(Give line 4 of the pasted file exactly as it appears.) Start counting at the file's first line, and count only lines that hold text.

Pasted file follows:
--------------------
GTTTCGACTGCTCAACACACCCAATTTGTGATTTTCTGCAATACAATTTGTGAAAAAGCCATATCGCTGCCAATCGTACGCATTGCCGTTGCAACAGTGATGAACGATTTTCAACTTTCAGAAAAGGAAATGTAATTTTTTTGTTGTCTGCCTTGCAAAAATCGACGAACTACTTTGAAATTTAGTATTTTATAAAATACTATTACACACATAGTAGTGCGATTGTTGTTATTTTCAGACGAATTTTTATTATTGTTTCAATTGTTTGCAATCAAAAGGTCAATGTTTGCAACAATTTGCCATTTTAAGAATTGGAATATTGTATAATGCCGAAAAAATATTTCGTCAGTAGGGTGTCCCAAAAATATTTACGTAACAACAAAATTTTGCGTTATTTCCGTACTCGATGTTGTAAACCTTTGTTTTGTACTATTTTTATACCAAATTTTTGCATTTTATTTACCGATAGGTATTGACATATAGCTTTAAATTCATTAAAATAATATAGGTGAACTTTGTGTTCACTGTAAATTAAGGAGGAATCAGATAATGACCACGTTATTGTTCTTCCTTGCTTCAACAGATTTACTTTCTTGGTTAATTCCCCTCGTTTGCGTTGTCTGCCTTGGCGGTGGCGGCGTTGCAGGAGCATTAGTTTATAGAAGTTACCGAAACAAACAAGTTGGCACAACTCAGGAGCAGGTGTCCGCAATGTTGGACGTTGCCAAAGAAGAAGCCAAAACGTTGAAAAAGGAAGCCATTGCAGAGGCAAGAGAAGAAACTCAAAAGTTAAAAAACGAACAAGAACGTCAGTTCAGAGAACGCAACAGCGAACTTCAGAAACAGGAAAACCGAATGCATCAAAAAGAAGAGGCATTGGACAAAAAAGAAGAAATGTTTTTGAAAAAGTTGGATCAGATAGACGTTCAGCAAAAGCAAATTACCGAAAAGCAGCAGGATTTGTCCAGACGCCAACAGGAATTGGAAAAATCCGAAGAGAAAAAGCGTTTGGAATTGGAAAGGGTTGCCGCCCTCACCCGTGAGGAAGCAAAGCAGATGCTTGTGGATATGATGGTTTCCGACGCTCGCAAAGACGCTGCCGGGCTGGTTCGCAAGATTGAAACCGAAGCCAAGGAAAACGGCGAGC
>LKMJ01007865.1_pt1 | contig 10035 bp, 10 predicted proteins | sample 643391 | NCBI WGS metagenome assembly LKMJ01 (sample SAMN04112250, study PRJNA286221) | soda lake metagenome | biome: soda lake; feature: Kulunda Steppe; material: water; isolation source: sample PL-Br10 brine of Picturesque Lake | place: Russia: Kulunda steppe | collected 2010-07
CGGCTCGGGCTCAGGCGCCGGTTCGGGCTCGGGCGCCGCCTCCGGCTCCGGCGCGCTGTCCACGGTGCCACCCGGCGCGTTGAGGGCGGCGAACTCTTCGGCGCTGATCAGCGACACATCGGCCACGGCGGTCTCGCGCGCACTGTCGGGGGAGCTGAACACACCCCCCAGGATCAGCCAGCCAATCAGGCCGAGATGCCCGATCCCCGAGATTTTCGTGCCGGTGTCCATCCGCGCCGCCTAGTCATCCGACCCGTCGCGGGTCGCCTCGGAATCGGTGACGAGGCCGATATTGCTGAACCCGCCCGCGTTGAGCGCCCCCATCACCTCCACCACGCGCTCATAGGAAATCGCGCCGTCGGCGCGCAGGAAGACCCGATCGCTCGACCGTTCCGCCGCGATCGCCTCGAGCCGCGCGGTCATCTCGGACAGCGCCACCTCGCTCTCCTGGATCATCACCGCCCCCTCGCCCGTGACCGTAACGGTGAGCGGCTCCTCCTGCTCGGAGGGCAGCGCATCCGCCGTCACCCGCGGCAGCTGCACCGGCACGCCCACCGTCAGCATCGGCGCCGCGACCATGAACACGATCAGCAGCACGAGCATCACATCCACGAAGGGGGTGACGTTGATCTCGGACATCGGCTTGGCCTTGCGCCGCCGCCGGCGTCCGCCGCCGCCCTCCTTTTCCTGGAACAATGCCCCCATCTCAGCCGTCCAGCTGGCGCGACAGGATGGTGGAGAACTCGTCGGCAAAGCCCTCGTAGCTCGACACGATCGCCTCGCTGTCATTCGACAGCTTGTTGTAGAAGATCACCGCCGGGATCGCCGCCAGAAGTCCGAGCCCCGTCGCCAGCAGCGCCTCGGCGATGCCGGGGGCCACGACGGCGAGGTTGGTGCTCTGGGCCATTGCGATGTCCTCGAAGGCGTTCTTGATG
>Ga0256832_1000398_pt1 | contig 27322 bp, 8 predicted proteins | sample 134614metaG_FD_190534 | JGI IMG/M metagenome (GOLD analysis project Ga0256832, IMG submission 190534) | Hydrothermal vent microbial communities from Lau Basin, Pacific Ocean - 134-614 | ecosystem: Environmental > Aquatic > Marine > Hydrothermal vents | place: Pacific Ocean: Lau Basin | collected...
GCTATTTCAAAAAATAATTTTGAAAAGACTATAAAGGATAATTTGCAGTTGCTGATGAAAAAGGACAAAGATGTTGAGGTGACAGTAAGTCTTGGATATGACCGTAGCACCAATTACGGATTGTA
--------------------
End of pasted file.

>Ga0256832_1000398_pt1 | contig 27322 bp, 8 predicted proteins | sample 134614metaG_FD_190534 | JGI IMG/M metagenome (GOLD analysis project Ga0256832, IMG submission 190534) | Hydrothermal vent microbial communities from Lau Basin, Pacific Ocean - 134-614 | ecosystem: Environmental > Aquatic > Marine > Hydrothermal vents | place: Pacific Ocean: Lau Basin | collected...